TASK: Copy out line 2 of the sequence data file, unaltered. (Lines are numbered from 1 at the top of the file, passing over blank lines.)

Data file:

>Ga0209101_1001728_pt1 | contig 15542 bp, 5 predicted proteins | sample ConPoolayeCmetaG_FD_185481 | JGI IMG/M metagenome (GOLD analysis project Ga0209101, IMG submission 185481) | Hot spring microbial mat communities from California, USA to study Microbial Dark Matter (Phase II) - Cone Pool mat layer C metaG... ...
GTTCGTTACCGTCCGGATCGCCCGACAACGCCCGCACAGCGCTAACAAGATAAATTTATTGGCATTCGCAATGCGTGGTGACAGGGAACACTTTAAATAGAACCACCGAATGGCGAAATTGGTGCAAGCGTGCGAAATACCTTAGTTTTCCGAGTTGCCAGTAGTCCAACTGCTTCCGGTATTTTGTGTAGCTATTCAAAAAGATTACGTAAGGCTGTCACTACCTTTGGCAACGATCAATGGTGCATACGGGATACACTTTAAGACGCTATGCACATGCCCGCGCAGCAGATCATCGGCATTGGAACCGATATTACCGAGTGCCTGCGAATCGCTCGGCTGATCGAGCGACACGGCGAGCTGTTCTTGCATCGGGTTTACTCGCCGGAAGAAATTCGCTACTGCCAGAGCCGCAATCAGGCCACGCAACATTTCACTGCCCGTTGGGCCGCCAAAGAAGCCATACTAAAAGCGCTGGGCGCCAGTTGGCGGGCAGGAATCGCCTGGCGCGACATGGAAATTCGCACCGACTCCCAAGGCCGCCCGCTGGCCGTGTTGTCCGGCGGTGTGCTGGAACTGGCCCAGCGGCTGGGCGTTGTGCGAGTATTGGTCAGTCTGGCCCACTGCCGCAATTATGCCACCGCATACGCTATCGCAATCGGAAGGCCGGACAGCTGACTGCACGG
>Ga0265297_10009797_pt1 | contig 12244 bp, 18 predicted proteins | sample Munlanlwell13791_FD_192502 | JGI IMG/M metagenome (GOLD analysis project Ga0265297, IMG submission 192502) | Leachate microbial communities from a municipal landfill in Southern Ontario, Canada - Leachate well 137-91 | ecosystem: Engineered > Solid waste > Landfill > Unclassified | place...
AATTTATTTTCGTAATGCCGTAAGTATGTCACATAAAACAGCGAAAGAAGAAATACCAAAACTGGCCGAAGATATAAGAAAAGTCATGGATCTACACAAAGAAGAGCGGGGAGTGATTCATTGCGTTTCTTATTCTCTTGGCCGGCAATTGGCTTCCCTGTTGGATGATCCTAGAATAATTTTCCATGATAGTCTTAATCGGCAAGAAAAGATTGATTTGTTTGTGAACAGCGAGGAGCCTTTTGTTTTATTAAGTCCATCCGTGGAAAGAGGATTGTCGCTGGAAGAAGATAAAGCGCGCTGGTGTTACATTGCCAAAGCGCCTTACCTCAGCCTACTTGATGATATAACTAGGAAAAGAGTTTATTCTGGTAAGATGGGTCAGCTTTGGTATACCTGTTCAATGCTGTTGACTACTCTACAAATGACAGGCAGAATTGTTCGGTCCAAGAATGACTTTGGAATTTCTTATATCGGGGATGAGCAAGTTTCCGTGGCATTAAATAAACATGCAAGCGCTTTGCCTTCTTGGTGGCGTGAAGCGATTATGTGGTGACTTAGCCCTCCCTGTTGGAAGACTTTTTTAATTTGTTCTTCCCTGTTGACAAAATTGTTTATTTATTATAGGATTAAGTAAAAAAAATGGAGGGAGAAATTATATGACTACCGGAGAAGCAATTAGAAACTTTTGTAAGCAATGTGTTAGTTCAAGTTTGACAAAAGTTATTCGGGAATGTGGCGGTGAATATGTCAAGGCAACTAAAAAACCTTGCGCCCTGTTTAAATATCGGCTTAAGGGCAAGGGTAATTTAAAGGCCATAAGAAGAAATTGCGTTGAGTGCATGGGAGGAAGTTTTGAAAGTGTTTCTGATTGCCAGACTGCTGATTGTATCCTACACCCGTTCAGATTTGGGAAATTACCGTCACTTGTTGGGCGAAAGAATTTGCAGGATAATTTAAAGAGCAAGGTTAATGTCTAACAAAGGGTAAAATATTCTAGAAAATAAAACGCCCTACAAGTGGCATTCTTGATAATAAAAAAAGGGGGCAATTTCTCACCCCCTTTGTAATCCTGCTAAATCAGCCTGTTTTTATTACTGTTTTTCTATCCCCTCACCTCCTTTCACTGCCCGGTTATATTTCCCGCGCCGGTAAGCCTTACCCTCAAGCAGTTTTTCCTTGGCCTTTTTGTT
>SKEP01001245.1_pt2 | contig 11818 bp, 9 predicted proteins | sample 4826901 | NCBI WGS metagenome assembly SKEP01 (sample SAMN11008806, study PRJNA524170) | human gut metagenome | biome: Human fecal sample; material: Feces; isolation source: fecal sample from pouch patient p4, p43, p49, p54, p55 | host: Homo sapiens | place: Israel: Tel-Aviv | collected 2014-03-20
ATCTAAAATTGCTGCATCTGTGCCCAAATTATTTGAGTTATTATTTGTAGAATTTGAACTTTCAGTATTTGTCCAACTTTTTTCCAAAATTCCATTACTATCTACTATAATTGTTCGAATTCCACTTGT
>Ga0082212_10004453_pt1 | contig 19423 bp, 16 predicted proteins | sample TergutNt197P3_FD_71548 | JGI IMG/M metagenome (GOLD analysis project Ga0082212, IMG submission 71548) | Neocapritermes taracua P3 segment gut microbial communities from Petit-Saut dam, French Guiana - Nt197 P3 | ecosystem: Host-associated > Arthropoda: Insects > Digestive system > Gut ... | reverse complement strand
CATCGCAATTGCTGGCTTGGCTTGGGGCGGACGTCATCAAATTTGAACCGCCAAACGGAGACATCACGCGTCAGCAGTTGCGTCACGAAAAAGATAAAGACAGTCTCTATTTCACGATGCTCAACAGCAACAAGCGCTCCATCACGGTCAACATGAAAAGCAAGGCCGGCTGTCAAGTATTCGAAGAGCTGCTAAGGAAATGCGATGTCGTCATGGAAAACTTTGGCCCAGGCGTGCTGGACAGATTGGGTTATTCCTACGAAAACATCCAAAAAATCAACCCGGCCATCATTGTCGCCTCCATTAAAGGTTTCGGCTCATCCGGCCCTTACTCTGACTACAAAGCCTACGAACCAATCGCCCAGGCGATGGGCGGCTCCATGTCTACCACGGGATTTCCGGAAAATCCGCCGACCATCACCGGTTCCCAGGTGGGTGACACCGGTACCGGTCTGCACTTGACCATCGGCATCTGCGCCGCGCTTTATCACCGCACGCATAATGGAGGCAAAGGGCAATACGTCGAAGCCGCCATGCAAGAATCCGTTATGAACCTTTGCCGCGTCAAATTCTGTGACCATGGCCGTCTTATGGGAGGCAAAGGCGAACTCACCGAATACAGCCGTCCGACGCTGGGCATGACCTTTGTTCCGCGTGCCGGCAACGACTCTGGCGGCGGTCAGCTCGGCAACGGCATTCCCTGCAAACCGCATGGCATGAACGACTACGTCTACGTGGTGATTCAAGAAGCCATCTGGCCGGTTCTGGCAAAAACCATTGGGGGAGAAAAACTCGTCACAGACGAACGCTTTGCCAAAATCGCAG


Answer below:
GTTCGTTACCGTCCGGATCGCCCGACAACGCCCGCACAGCGCTAACAAGATAAATTTATTGGCATTCGCAATGCGTGGTGACAGGGAACACTTTAAATAGAACCACCGAATGGCGAAATTGGTGCAAGCGTGCGAAATACCTTAGTTTTCCGAGTTGCCAGTAGTCCAACTGCTTCCGGTATTTTGTGTAGCTATTCAAAAAGATTACGTAAGGCTGTCACTACCTTTGGCAACGATCAATGGTGCATACGGGATACACTTTAAGACGCTATGCACATGCCCGCGCAGCAGATCATCGGCATTGGAACCGATATTACCGAGTGCCTGCGAATCGCTCGGCTGATCGAGCGACACGGCGAGCTGTTCTTGCATCGGGTTTACTCGCCGGAAGAAATTCGCTACTGCCAGAGCCGCAATCAGGCCACGCAACATTTCACTGCCCGTTGGGCCGCCAAAGAAGCCATACTAAAAGCGCTGGGCGCCAGTTGGCGGGCAGGAATCGCCTGGCGCGACATGGAAATTCGCACCGACTCCCAAGGCCGCCCGCTGGCCGTGTTGTCCGGCGGTGTGCTGGAACTGGCCCAGCGGCTGGGCGTTGTGCGAGTATTGGTCAGTCTGGCCCACTGCCGCAATTATGCCACCGCATACGCTATCGCAATCGGAAGGCCGGACAGCTGACTGCACGG